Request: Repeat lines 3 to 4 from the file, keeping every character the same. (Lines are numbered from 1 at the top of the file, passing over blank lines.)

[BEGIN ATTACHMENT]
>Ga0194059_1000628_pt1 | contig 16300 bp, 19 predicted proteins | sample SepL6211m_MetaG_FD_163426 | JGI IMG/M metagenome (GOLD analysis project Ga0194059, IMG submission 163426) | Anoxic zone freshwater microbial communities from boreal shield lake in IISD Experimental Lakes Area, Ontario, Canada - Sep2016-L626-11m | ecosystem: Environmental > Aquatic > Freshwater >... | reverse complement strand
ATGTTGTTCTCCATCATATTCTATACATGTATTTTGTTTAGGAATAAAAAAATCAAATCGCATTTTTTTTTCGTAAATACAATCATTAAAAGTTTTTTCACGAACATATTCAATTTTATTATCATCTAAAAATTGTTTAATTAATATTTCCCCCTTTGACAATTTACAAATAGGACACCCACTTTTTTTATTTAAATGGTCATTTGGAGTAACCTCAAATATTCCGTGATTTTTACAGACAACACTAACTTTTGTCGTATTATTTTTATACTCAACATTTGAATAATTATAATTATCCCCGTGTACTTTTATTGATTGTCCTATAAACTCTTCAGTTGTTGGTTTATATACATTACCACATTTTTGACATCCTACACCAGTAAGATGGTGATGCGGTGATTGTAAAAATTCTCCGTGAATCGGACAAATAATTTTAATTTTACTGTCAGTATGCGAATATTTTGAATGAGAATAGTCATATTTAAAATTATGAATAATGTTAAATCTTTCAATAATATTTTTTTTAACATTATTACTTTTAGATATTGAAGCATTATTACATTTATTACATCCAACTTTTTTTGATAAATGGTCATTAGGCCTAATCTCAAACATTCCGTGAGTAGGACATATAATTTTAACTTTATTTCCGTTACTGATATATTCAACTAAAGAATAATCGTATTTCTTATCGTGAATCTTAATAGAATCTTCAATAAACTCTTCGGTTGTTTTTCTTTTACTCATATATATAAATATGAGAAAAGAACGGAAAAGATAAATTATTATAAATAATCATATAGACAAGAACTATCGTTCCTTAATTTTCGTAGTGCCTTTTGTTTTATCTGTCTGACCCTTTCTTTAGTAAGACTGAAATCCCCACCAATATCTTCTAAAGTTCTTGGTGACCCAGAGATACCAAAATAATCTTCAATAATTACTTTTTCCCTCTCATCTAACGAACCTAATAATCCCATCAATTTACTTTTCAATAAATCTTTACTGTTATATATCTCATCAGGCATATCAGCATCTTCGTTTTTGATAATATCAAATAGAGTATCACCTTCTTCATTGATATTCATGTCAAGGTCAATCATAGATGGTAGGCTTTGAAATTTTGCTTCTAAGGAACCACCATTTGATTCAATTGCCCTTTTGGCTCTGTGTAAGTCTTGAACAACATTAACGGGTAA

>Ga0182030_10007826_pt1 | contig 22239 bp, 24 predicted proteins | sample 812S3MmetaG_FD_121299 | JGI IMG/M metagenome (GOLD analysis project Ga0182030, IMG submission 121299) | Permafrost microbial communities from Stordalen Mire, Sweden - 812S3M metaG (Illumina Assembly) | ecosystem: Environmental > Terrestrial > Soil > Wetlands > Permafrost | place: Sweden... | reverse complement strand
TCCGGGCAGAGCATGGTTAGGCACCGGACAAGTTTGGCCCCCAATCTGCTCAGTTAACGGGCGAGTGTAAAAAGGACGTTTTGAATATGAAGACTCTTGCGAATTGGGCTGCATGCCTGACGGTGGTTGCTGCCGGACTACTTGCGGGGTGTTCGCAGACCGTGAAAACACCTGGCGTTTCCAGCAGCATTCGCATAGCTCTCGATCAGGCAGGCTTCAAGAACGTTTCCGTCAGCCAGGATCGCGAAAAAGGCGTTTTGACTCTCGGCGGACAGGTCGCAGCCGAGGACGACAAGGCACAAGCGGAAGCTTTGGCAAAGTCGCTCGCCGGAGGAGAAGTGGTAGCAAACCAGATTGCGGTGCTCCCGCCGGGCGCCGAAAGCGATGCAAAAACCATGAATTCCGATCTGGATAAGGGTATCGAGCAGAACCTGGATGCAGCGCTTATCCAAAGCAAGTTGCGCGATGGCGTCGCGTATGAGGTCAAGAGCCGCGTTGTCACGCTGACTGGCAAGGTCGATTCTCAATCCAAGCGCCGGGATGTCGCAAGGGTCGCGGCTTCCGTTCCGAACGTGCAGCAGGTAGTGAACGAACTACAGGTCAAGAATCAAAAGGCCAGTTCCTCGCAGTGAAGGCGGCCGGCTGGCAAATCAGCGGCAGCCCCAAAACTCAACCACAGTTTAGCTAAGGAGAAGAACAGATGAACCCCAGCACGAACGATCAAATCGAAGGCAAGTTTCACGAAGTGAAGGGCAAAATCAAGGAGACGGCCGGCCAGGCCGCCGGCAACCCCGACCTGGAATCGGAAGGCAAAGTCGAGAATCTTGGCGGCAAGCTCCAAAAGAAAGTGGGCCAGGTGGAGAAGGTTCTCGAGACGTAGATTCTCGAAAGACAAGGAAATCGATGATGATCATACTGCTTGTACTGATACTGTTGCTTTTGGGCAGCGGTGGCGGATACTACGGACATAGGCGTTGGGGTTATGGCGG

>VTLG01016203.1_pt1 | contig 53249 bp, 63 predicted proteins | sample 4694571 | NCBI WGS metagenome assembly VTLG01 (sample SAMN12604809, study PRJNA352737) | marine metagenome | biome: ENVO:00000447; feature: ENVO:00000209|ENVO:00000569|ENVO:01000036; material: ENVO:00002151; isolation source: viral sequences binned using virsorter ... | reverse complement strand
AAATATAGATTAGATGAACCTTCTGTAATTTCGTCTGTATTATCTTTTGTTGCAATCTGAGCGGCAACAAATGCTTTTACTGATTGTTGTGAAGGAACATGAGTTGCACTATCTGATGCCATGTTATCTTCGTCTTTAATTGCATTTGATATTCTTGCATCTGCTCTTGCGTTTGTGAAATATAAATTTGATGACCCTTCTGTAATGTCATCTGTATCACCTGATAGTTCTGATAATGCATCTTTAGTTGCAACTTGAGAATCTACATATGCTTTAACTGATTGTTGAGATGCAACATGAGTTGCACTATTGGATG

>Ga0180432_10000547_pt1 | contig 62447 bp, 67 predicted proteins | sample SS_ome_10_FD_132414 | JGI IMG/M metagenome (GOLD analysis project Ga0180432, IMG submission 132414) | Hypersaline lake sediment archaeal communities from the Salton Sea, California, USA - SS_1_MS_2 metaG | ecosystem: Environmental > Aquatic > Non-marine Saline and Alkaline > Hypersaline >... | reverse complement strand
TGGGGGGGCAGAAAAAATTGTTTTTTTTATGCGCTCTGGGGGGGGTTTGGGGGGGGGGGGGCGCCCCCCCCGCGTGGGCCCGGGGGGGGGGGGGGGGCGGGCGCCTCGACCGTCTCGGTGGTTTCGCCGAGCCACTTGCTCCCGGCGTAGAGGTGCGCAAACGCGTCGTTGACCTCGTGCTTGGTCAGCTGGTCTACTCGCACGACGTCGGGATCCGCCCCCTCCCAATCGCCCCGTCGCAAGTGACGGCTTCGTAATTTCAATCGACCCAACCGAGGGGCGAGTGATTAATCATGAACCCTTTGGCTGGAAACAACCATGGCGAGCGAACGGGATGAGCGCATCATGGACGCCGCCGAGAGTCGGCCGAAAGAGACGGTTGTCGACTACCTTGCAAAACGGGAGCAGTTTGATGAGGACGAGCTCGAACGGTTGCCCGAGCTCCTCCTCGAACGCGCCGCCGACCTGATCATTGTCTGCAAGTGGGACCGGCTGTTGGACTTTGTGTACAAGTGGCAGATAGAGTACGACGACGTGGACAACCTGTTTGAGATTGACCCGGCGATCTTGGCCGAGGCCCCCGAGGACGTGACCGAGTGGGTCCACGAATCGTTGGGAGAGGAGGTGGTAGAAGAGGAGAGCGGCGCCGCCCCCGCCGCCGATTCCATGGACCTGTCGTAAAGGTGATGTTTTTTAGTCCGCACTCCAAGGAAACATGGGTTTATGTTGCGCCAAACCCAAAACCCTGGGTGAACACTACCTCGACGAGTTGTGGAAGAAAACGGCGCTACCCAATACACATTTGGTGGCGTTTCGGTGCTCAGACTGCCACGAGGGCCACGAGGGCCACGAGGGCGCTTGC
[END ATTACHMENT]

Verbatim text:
>Ga0182030_10007826_pt1 | contig 22239 bp, 24 predicted proteins | sample 812S3MmetaG_FD_121299 | JGI IMG/M metagenome (GOLD analysis project Ga0182030, IMG submission 121299) | Permafrost microbial communities from Stordalen Mire, Sweden - 812S3M metaG (Illumina Assembly) | ecosystem: Environmental > Terrestrial > Soil > Wetlands > Permafrost | place: Sweden... | reverse complement strand
TCCGGGCAGAGCATGGTTAGGCACCGGACAAGTTTGGCCCCCAATCTGCTCAGTTAACGGGCGAGTGTAAAAAGGACGTTTTGAATATGAAGACTCTTGCGAATTGGGCTGCATGCCTGACGGTGGTTGCTGCCGGACTACTTGCGGGGTGTTCGCAGACCGTGAAAACACCTGGCGTTTCCAGCAGCATTCGCATAGCTCTCGATCAGGCAGGCTTCAAGAACGTTTCCGTCAGCCAGGATCGCGAAAAAGGCGTTTTGACTCTCGGCGGACAGGTCGCAGCCGAGGACGACAAGGCACAAGCGGAAGCTTTGGCAAAGTCGCTCGCCGGAGGAGAAGTGGTAGCAAACCAGATTGCGGTGCTCCCGCCGGGCGCCGAAAGCGATGCAAAAACCATGAATTCCGATCTGGATAAGGGTATCGAGCAGAACCTGGATGCAGCGCTTATCCAAAGCAAGTTGCGCGATGGCGTCGCGTATGAGGTCAAGAGCCGCGTTGTCACGCTGACTGGCAAGGTCGATTCTCAATCCAAGCGCCGGGATGTCGCAAGGGTCGCGGCTTCCGTTCCGAACGTGCAGCAGGTAGTGAACGAACTACAGGTCAAGAATCAAAAGGCCAGTTCCTCGCAGTGAAGGCGGCCGGCTGGCAAATCAGCGGCAGCCCCAAAACTCAACCACAGTTTAGCTAAGGAGAAGAACAGATGAACCCCAGCACGAACGATCAAATCGAAGGCAAGTTTCACGAAGTGAAGGGCAAAATCAAGGAGACGGCCGGCCAGGCCGCCGGCAACCCCGACCTGGAATCGGAAGGCAAAGTCGAGAATCTTGGCGGCAAGCTCCAAAAGAAAGTGGGCCAGGTGGAGAAGGTTCTCGAGACGTAGATTCTCGAAAGACAAGGAAATCGATGATGATCATACTGCTTGTACTGATACTGTTGCTTTTGGGCAGCGGTGGCGGATACTACGGACATAGGCGTTGGGGTTATGGCGG